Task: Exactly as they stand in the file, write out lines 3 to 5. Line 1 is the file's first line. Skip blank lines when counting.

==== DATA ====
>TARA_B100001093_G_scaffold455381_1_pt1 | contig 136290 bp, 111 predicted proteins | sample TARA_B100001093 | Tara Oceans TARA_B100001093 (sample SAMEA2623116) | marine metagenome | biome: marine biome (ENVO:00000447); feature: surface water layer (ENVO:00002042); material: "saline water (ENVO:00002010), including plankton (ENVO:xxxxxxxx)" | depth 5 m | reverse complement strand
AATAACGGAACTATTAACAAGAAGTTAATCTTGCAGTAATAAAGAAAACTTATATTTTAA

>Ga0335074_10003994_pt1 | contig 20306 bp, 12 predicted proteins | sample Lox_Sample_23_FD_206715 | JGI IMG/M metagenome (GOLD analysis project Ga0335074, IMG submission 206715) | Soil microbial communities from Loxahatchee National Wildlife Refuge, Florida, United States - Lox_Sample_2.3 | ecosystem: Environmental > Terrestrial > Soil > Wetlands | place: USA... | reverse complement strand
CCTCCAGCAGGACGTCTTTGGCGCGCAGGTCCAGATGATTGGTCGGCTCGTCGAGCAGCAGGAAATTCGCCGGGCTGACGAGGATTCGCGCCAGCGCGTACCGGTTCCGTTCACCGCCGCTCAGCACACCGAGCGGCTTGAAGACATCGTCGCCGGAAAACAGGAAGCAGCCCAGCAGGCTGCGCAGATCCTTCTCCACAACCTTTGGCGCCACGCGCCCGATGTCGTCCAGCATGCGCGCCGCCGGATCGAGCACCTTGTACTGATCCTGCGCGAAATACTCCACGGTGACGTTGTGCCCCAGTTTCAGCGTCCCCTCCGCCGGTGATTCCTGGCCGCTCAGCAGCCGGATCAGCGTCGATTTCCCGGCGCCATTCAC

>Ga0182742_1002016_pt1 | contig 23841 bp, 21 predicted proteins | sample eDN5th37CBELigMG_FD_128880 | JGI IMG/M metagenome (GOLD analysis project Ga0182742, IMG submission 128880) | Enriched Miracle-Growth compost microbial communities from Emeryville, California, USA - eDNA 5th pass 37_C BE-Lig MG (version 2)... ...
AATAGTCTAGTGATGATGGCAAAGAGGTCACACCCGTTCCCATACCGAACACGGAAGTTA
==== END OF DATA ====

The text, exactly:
>Ga0335074_10003994_pt1 | contig 20306 bp, 12 predicted proteins | sample Lox_Sample_23_FD_206715 | JGI IMG/M metagenome (GOLD analysis project Ga0335074, IMG submission 206715) | Soil microbial communities from Loxahatchee National Wildlife Refuge, Florida, United States - Lox_Sample_2.3 | ecosystem: Environmental > Terrestrial > Soil > Wetlands | place: USA... | reverse complement strand
CCTCCAGCAGGACGTCTTTGGCGCGCAGGTCCAGATGATTGGTCGGCTCGTCGAGCAGCAGGAAATTCGCCGGGCTGACGAGGATTCGCGCCAGCGCGTACCGGTTCCGTTCACCGCCGCTCAGCACACCGAGCGGCTTGAAGACATCGTCGCCGGAAAACAGGAAGCAGCCCAGCAGGCTGCGCAGATCCTTCTCCACAACCTTTGGCGCCACGCGCCCGATGTCGTCCAGCATGCGCGCCGCCGGATCGAGCACCTTGTACTGATCCTGCGCGAAATACTCCACGGTGACGTTGTGCCCCAGTTTCAGCGTCCCCTCCGCCGGTGATTCCTGGCCGCTCAGCAGCCGGATCAGCGTCGATTTCCCGGCGCCATTCAC

>Ga0182742_1002016_pt1 | contig 23841 bp, 21 predicted proteins | sample eDN5th37CBELigMG_FD_128880 | JGI IMG/M metagenome (GOLD analysis project Ga0182742, IMG submission 128880) | Enriched Miracle-Growth compost microbial communities from Emeryville, California, USA - eDNA 5th pass 37_C BE-Lig MG (version 2)... ...